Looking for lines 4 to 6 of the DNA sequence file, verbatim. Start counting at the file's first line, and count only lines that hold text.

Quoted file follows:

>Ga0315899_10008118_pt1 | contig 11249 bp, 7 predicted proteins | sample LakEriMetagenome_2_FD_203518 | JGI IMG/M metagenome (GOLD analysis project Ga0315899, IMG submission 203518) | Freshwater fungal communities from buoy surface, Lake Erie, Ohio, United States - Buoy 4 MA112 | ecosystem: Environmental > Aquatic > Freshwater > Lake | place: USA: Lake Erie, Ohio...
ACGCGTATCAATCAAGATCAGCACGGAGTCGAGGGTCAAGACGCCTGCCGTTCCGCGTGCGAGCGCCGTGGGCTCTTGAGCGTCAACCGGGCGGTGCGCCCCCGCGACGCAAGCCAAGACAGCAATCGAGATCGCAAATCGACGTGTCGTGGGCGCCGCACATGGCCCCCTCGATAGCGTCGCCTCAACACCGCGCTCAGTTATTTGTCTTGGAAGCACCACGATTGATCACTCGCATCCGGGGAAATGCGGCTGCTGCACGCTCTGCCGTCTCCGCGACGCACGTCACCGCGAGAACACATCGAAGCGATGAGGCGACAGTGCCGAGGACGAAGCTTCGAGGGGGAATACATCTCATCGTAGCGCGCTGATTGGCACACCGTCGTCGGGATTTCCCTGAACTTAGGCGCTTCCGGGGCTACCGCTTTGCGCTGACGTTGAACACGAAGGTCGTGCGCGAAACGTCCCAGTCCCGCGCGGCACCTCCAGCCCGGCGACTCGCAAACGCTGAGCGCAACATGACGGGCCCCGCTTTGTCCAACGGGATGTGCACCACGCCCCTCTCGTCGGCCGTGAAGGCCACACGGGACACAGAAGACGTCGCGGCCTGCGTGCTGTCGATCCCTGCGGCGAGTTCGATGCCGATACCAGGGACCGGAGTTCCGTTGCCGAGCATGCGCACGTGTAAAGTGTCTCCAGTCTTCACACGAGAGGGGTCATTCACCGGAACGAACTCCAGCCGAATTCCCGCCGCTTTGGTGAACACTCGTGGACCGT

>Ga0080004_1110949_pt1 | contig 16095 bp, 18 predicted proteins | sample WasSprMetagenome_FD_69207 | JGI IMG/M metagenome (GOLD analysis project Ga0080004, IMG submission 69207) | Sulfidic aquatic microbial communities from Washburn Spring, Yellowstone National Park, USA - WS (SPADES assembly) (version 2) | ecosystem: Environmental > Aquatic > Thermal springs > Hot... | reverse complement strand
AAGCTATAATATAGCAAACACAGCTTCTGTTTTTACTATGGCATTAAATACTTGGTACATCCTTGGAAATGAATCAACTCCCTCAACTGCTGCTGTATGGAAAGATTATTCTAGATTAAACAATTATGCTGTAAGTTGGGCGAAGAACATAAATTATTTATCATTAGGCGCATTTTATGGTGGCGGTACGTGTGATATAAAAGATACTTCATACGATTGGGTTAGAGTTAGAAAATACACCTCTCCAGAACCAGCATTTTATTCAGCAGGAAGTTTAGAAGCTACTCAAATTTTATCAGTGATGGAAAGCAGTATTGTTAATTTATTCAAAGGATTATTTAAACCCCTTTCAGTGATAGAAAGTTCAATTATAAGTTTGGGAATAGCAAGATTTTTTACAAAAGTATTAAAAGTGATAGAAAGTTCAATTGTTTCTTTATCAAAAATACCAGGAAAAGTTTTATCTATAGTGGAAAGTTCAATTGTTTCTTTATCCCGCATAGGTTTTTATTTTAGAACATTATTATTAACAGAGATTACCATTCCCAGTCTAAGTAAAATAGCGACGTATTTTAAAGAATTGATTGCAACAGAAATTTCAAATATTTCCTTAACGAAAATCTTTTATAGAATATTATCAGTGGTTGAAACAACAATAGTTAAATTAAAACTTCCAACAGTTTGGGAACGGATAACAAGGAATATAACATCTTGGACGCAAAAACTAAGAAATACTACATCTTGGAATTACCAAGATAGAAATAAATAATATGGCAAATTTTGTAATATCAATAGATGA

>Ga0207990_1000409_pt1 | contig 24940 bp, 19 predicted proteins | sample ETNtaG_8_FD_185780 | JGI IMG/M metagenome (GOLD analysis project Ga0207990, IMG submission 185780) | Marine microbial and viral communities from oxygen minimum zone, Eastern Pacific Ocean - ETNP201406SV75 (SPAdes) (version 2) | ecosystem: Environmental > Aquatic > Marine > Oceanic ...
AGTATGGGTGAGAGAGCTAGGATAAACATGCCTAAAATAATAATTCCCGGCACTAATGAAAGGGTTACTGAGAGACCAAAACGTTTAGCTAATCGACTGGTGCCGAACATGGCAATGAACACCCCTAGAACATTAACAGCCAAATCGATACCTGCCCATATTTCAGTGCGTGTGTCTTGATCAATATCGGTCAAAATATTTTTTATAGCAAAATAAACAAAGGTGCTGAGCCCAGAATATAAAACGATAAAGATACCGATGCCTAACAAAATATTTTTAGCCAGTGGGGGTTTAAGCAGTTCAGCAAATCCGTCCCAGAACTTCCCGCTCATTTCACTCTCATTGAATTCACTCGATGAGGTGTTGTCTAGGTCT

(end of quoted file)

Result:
AAGCTATAATATAGCAAACACAGCTTCTGTTTTTACTATGGCATTAAATACTTGGTACATCCTTGGAAATGAATCAACTCCCTCAACTGCTGCTGTATGGAAAGATTATTCTAGATTAAACAATTATGCTGTAAGTTGGGCGAAGAACATAAATTATTTATCATTAGGCGCATTTTATGGTGGCGGTACGTGTGATATAAAAGATACTTCATACGATTGGGTTAGAGTTAGAAAATACACCTCTCCAGAACCAGCATTTTATTCAGCAGGAAGTTTAGAAGCTACTCAAATTTTATCAGTGATGGAAAGCAGTATTGTTAATTTATTCAAAGGATTATTTAAACCCCTTTCAGTGATAGAAAGTTCAATTATAAGTTTGGGAATAGCAAGATTTTTTACAAAAGTATTAAAAGTGATAGAAAGTTCAATTGTTTCTTTATCAAAAATACCAGGAAAAGTTTTATCTATAGTGGAAAGTTCAATTGTTTCTTTATCCCGCATAGGTTTTTATTTTAGAACATTATTATTAACAGAGATTACCATTCCCAGTCTAAGTAAAATAGCGACGTATTTTAAAGAATTGATTGCAACAGAAATTTCAAATATTTCCTTAACGAAAATCTTTTATAGAATATTATCAGTGGTTGAAACAACAATAGTTAAATTAAAACTTCCAACAGTTTGGGAACGGATAACAAGGAATATAACATCTTGGACGCAAAAACTAAGAAATACTACATCTTGGAATTACCAAGATAGAAATAAATAATATGGCAAATTTTGTAATATCAATAGATGA

>Ga0207990_1000409_pt1 | contig 24940 bp, 19 predicted proteins | sample ETNtaG_8_FD_185780 | JGI IMG/M metagenome (GOLD analysis project Ga0207990, IMG submission 185780) | Marine microbial and viral communities from oxygen minimum zone, Eastern Pacific Ocean - ETNP201406SV75 (SPAdes) (version 2) | ecosystem: Environmental > Aquatic > Marine > Oceanic ...
AGTATGGGTGAGAGAGCTAGGATAAACATGCCTAAAATAATAATTCCCGGCACTAATGAAAGGGTTACTGAGAGACCAAAACGTTTAGCTAATCGACTGGTGCCGAACATGGCAATGAACACCCCTAGAACATTAACAGCCAAATCGATACCTGCCCATATTTCAGTGCGTGTGTCTTGATCAATATCGGTCAAAATATTTTTTATAGCAAAATAAACAAAGGTGCTGAGCCCAGAATATAAAACGATAAAGATACCGATGCCTAACAAAATATTTTTAGCCAGTGGGGGTTTAAGCAGTTCAGCAAATCCGTCCCAGAACTTCCCGCTCATTTCACTCTCATTGAATTCACTCGATGAGGTGTTGTCTAGGTCT